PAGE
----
How To Install The Epiphany Browser

By | 2007/11/07

So as many of you know I recently got back from the Ubuntu Developer Summit in Boston where we hashed out the details for the upcoming 8.04 release. It was loads of fun, I met a lot of cool people and I’m excited to get a lot of work done between now and then. In the meantime I thought I’d share something with you all that I noticed while I was there. Nobody seemed to use Firefox.

Nearly everyone at the conference was using Epiphany browser on the Gnome desktop. When asked why the two most common responses I got were:

  1. Its faster.
  2. Firefox is non-free.

While both of these are technically true this takes us back to the best part of Free Software, which is choice. If you’d like to try out the Epiphany browser (which I have been using pretty strictly since) follow these steps:

Installing Epiphany Browser

Installing Epiphany can be done a few ways, depending on your preference. I’ll outline a few ways that I can think of off the top of my head.

  1. sudo aptitude install epiphany-browser
  2. Applications > Add / Remove > Search “epiphany” > check-box > Apply

The Epiphany browser is based on the Gecko 1.8 engine and it does appear to render web pages very quickly. It is easy to use, simple, and just does what its supposed to do–render web pages. Nothing fancy other than what you just need. It does support extensions like seahorse for encryption, del.icio.us connections, greasemonkey and more, but it doesn’t feel like you need to rely on any of these (I haven’t even been using any).

I’m interested in your thoughts on Epiphany vs Firefox. Like it? Love it? Hate it? Why do you use one over the other?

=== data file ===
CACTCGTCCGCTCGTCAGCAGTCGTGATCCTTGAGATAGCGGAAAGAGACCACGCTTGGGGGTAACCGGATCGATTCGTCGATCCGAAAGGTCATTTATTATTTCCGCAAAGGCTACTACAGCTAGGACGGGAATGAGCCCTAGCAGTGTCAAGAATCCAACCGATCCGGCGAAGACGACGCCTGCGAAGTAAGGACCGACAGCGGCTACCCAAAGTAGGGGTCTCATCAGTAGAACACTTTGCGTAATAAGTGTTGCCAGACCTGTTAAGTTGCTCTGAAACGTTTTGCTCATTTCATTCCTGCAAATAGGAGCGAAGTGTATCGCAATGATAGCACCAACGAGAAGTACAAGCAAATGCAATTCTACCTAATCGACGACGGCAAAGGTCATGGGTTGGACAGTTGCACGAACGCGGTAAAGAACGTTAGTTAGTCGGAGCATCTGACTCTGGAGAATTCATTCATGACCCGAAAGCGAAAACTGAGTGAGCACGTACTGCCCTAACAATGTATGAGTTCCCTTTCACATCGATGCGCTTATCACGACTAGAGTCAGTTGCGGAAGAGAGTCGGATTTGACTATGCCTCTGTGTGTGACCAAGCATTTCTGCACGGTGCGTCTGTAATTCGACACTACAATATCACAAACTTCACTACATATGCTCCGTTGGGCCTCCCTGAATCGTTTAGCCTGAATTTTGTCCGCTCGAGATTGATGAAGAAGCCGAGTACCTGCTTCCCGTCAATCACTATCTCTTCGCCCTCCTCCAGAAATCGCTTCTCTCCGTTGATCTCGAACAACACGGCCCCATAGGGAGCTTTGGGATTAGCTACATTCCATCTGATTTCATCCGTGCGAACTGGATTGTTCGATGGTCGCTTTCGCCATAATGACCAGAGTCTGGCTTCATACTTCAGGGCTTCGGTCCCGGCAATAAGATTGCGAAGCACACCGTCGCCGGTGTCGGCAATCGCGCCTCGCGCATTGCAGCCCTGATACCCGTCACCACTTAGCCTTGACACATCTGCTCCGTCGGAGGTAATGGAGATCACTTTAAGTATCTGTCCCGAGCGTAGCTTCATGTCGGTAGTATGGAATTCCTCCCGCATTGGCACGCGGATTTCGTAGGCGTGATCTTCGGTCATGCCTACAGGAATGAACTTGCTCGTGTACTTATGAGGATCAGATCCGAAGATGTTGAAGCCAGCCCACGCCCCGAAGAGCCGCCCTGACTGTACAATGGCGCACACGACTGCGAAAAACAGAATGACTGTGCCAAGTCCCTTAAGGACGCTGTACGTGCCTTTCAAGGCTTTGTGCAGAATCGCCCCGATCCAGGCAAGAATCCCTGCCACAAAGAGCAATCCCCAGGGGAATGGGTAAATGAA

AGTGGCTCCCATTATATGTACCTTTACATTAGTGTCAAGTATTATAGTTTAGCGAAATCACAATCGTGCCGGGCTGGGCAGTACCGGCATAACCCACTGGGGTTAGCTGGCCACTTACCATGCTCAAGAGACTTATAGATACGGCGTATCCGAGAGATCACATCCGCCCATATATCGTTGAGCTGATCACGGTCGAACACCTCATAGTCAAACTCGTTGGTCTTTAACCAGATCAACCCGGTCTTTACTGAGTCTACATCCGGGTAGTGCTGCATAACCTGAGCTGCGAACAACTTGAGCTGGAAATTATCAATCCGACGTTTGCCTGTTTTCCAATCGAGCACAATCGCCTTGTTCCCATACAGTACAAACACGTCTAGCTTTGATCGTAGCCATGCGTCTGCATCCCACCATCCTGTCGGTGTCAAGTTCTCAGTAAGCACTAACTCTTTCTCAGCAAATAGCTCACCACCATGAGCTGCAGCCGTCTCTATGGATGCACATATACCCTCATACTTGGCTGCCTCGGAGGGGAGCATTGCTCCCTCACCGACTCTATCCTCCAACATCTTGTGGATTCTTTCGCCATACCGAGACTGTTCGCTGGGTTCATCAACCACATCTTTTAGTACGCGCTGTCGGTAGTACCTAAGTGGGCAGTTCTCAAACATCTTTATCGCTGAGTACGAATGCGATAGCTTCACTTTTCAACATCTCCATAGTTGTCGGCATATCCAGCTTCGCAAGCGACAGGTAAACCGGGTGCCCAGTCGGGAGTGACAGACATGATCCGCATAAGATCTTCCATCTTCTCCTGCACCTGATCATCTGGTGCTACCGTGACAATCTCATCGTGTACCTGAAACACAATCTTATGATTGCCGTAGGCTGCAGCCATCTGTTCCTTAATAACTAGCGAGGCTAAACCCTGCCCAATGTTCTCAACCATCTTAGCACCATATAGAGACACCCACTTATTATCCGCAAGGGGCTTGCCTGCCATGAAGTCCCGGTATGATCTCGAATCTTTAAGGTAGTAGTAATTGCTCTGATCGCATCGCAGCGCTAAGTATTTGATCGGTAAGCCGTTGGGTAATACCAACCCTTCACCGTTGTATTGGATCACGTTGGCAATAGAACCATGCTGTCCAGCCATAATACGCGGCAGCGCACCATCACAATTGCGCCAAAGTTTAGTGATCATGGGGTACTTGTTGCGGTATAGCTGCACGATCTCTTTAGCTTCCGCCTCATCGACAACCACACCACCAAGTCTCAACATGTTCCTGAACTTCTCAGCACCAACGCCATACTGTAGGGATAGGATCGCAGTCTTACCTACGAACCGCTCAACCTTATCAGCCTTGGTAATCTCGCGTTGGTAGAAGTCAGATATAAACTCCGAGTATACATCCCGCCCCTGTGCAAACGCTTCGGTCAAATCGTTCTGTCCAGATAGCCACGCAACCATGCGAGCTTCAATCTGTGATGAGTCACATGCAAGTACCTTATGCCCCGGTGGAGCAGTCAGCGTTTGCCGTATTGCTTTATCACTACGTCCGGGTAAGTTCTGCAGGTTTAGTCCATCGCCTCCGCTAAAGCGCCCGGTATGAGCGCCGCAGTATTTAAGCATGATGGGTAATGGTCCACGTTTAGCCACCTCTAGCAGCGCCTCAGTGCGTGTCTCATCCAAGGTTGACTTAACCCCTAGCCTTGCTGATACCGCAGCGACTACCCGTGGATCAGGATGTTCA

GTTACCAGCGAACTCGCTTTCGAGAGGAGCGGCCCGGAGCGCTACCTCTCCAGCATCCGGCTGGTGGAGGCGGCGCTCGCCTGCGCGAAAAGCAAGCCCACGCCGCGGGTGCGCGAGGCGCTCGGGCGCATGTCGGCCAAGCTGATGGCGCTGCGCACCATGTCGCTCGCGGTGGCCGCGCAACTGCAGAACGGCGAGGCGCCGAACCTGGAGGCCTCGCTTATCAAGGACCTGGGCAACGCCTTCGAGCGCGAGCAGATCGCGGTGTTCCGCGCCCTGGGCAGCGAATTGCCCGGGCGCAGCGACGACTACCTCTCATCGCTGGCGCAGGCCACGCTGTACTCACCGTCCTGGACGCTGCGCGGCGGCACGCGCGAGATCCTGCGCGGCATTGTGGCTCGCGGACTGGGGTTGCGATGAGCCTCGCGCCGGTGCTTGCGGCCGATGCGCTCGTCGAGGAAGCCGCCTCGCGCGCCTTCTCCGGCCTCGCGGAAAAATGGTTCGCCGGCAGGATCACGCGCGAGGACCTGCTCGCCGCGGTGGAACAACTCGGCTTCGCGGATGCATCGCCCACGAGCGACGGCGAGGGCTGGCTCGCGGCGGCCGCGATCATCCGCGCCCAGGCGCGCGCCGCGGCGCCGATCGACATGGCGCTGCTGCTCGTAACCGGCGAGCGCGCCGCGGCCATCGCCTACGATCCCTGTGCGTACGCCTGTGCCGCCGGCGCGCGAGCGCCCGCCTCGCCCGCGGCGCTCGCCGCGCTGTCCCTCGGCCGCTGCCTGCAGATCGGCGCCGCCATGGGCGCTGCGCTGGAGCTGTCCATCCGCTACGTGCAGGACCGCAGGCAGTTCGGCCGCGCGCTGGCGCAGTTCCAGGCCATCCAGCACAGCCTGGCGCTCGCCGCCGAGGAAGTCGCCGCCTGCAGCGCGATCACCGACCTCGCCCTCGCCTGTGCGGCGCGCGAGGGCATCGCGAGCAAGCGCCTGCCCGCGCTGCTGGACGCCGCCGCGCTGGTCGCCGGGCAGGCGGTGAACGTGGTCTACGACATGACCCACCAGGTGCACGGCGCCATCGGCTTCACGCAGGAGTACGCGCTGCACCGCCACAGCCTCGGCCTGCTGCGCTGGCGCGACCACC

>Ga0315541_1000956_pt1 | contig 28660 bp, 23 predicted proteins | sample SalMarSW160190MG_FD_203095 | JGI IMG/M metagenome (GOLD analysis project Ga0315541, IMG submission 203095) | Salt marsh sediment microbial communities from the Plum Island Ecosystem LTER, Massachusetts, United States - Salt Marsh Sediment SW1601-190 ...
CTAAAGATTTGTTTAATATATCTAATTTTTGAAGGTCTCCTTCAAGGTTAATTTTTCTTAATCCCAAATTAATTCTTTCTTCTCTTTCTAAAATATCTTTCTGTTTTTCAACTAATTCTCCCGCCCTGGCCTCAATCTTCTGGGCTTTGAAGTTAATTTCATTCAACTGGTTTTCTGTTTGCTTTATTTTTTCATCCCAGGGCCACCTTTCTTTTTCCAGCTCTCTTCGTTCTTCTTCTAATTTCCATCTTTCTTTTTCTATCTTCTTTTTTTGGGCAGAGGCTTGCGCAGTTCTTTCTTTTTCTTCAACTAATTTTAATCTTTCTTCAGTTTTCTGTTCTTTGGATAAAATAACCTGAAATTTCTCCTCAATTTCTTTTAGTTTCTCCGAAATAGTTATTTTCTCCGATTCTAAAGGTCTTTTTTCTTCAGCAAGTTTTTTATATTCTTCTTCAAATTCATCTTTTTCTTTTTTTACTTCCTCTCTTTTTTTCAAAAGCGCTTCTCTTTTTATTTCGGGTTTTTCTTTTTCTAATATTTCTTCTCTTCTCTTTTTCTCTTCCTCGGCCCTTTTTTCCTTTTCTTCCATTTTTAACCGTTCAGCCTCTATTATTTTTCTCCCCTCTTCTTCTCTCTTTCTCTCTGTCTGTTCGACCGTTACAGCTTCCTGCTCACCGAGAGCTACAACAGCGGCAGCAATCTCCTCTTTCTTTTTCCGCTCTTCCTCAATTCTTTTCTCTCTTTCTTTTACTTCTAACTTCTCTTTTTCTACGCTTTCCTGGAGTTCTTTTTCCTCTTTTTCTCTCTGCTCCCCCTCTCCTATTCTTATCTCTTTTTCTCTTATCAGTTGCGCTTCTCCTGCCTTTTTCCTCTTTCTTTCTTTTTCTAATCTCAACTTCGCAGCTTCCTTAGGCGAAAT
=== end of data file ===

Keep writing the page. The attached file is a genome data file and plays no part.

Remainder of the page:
52 thoughts on “How To Install The Epiphany Browser

  1. Luke Hoersten

    I use Epiphany on and off for a while. For example when FF2 came out, it was sooo slow on Linux and I went back to my good ol’ Epiphany.

    I like it because the GUI is faster (page rendering should be the same right, because both FF and Epiphany use gecko?). It has some good slim plugins whereas FF’s plugins are slow and bloated. The downsides are that FF has so many plugins you just can’t beat it. All of the web dev plugins etc. And if you use some little obscure web app, they’ve surely made a FF plugin for it if they want anyone to use it.

    If not for plugins, I love Epiphany way more.

    Reply
  2. nixternal

    Ya, I love Epiphany if and when I am working on Gnome. It is definitely faster and to me is better than FF2. When I am on my typical machines, all KDE, I use Konqueror, and only use Firefox for my banks website just because Konqueror isn’t in their list of allowed browsers.

    Reply
  3. Lucas

    I’ve been using epiphany for a while as well. Its integration on Linux is much better. It would be great to push for epiphany as default browser …

    Reply
  4. Tony Yarusso

    I’ve been trying it out, and while I generally like it, it does lack a fair bit of configurability that Firefox offers (either by default or through extensions). For instance, I can’t find any way to configure whether links should open in a new window, new tab, or the current window.

    Reply
  5. Matt

    I made the move to Epiphany a year or two ago on all my Gnome systems. I find it to be faster, and better integrated into the Desktop (I shun all non GTK application on my Desktops, having a consistent UI across all my apps is a must). I am looking forward to the WebKit backend being more widely available.